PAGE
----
TC:  In Houston, we have a diverse and growing economy. I see development as an excellent place for investors. Land purchases should be key for investors as the Houston population will nearly double by 2040. Land will become scarce and is a great opportunity for someone that can buy and hold.

KC: Southeast Los Angeles if they are smart. They missed the boat on Inglewood.

Companies like Redfin, Zillow, and others are disrupting the traditional real estate market. How are you seeing their presence influence the real estate market?

TC: Houston is a rare marketplace where we have our own local consumer public facing website, har.com. HAR.com is the only site in the US where Zillow, Realtor.com and others do not hold prominent market share. This has enabled brokers and agents in the market to maintain their presence without the need for an outside third party. Redfin however has come into the marketplace as they offer a discount service. Consumers who want to save on commissions are using their services however it is in line with the traditional discount brokerages that would have attracted this type of consumer. Although they are capturing consumers they still are a very small impact in our local market as most consumers still want the guidance and expertise of a REALTOR that has time to handle their needs rather than one that is focused on transactions.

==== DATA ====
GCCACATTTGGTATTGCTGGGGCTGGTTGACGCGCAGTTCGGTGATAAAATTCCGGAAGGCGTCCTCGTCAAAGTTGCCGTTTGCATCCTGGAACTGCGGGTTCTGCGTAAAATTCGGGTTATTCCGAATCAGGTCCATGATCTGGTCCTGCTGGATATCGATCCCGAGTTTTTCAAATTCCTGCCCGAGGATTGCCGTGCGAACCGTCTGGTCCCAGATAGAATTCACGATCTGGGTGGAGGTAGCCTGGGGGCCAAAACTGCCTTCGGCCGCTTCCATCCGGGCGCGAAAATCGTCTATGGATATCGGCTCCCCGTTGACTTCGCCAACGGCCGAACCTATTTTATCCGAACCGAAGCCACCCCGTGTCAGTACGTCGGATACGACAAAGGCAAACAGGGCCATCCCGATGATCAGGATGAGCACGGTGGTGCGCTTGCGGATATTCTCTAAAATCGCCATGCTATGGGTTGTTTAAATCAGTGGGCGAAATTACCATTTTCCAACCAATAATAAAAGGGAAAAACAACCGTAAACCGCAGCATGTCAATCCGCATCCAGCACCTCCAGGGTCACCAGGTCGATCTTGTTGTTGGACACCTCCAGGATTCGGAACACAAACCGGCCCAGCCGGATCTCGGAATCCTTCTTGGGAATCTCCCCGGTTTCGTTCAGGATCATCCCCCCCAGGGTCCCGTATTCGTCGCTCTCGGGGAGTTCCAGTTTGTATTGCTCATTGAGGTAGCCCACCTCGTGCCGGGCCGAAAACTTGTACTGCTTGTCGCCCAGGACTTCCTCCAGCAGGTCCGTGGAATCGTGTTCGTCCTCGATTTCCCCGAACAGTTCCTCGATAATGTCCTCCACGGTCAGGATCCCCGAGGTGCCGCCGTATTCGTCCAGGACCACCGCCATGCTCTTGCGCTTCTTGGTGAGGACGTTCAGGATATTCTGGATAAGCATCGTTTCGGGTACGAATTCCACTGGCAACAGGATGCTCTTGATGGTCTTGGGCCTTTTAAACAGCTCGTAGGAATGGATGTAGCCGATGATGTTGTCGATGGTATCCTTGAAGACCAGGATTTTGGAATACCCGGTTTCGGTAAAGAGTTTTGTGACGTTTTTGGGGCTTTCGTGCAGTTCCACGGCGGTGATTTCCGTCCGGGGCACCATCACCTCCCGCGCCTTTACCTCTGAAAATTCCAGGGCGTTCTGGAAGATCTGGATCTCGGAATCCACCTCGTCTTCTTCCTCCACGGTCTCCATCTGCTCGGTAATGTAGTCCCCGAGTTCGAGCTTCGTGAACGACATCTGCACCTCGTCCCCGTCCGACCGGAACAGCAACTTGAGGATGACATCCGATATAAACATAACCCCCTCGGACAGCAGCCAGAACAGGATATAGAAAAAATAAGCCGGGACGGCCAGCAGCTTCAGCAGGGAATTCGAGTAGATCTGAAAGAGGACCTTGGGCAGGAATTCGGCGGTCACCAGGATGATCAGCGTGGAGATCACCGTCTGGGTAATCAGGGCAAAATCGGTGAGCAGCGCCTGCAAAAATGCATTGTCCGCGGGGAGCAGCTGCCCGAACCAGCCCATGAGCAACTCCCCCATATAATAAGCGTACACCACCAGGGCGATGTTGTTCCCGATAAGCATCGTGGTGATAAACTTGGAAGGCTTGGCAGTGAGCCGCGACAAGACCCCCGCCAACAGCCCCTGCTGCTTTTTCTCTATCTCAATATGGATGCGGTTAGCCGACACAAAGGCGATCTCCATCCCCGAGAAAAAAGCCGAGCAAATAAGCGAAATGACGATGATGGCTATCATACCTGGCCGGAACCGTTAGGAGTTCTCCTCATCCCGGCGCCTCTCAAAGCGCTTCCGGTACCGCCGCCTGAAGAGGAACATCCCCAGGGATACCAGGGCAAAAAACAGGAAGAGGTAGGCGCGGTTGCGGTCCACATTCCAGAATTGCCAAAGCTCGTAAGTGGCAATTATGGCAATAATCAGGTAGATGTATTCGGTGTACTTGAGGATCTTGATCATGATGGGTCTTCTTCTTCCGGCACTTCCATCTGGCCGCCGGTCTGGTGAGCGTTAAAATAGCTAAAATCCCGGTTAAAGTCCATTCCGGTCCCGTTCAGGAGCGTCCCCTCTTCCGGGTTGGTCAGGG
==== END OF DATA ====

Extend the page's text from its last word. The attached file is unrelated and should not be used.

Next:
KC: Buyers and sellers are relying on these sites to educate them about the real estate process and home values. As it relates to the latter, none of these sites are truly accurate. Redfin in particular has gotten their own market share of listings and buyers through their site and their agents are in direct competition with those of us at traditional brokerages. They aren’t always knowledgeable of the areas they are tied to via the site. I’ve heard horror stories!

On the upside, Zillow reviews are liquid gold to agents in the field.